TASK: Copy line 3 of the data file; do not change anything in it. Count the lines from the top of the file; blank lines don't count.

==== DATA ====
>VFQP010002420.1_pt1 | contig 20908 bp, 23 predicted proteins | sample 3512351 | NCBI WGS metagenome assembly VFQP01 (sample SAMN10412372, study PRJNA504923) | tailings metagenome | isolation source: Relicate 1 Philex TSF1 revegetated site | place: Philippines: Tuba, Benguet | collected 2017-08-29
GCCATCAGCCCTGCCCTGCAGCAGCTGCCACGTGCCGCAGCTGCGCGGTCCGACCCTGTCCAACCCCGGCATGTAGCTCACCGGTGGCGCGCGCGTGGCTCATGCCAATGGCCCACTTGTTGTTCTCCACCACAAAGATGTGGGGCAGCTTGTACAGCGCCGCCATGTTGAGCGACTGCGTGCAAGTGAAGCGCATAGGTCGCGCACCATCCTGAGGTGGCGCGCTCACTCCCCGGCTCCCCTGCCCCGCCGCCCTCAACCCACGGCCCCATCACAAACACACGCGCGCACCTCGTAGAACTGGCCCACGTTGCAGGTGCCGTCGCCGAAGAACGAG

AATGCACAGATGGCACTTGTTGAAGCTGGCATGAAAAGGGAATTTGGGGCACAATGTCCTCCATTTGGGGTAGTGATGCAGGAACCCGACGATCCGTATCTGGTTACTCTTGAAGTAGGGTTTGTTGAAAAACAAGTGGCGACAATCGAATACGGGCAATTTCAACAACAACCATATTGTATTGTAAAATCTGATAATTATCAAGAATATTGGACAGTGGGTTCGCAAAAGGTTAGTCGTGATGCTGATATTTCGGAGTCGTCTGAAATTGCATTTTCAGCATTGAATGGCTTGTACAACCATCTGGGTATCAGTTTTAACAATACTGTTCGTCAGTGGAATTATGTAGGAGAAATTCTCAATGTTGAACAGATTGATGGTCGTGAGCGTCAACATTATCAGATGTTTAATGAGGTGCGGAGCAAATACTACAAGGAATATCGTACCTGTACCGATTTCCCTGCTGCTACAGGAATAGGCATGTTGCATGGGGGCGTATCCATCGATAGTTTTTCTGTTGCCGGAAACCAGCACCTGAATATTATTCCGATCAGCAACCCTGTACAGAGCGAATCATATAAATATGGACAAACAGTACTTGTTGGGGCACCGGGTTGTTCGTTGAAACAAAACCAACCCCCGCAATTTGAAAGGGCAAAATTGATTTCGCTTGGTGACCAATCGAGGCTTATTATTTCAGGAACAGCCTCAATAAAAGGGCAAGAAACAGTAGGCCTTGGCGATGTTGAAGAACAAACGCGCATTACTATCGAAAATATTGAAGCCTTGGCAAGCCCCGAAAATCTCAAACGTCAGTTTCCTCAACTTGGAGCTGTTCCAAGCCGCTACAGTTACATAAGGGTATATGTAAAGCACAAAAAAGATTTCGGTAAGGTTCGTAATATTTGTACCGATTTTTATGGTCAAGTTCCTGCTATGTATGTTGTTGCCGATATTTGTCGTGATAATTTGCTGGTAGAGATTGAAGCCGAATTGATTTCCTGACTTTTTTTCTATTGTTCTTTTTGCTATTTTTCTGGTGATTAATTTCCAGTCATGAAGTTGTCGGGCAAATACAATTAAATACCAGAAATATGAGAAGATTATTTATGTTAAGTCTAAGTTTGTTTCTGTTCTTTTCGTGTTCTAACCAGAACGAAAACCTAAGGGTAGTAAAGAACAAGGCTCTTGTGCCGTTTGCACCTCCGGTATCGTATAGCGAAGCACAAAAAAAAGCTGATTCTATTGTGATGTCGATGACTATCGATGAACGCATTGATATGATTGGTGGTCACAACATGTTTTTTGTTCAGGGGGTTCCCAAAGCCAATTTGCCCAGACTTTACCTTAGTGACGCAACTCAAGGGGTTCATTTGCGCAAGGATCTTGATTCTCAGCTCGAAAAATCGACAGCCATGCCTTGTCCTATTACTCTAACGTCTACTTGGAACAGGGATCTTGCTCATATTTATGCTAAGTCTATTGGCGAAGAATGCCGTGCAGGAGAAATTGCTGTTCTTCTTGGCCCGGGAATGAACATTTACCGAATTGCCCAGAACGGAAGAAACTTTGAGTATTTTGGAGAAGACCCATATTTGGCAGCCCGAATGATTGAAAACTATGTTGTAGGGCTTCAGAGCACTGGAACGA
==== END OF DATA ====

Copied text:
AATGCACAGATGGCACTTGTTGAAGCTGGCATGAAAAGGGAATTTGGGGCACAATGTCCTCCATTTGGGGTAGTGATGCAGGAACCCGACGATCCGTATCTGGTTACTCTTGAAGTAGGGTTTGTTGAAAAACAAGTGGCGACAATCGAATACGGGCAATTTCAACAACAACCATATTGTATTGTAAAATCTGATAATTATCAAGAATATTGGACAGTGGGTTCGCAAAAGGTTAGTCGTGATGCTGATATTTCGGAGTCGTCTGAAATTGCATTTTCAGCATTGAATGGCTTGTACAACCATCTGGGTATCAGTTTTAACAATACTGTTCGTCAGTGGAATTATGTAGGAGAAATTCTCAATGTTGAACAGATTGATGGTCGTGAGCGTCAACATTATCAGATGTTTAATGAGGTGCGGAGCAAATACTACAAGGAATATCGTACCTGTACCGATTTCCCTGCTGCTACAGGAATAGGCATGTTGCATGGGGGCGTATCCATCGATAGTTTTTCTGTTGCCGGAAACCAGCACCTGAATATTATTCCGATCAGCAACCCTGTACAGAGCGAATCATATAAATATGGACAAACAGTACTTGTTGGGGCACCGGGTTGTTCGTTGAAACAAAACCAACCCCCGCAATTTGAAAGGGCAAAATTGATTTCGCTTGGTGACCAATCGAGGCTTATTATTTCAGGAACAGCCTCAATAAAAGGGCAAGAAACAGTAGGCCTTGGCGATGTTGAAGAACAAACGCGCATTACTATCGAAAATATTGAAGCCTTGGCAAGCCCCGAAAATCTCAAACGTCAGTTTCCTCAACTTGGAGCTGTTCCAAGCCGCTACAGTTACATAAGGGTATATGTAAAGCACAAAAAAGATTTCGGTAAGGTTCGTAATATTTGTACCGATTTTTATGGTCAAGTTCCTGCTATGTATGTTGTTGCCGATATTTGTCGTGATAATTTGCTGGTAGAGATTGAAGCCGAATTGATTTCCTGACTTTTTTTCTATTGTTCTTTTTGCTATTTTTCTGGTGATTAATTTCCAGTCATGAAGTTGTCGGGCAAATACAATTAAATACCAGAAATATGAGAAGATTATTTATGTTAAGTCTAAGTTTGTTTCTGTTCTTTTCGTGTTCTAACCAGAACGAAAACCTAAGGGTAGTAAAGAACAAGGCTCTTGTGCCGTTTGCACCTCCGGTATCGTATAGCGAAGCACAAAAAAAAGCTGATTCTATTGTGATGTCGATGACTATCGATGAACGCATTGATATGATTGGTGGTCACAACATGTTTTTTGTTCAGGGGGTTCCCAAAGCCAATTTGCCCAGACTTTACCTTAGTGACGCAACTCAAGGGGTTCATTTGCGCAAGGATCTTGATTCTCAGCTCGAAAAATCGACAGCCATGCCTTGTCCTATTACTCTAACGTCTACTTGGAACAGGGATCTTGCTCATATTTATGCTAAGTCTATTGGCGAAGAATGCCGTGCAGGAGAAATTGCTGTTCTTCTTGGCCCGGGAATGAACATTTACCGAATTGCCCAGAACGGAAGAAACTTTGAGTATTTTGGAGAAGACCCATATTTGGCAGCCCGAATGATTGAAAACTATGTTGTAGGGCTTCAGAGCACTGGAACGA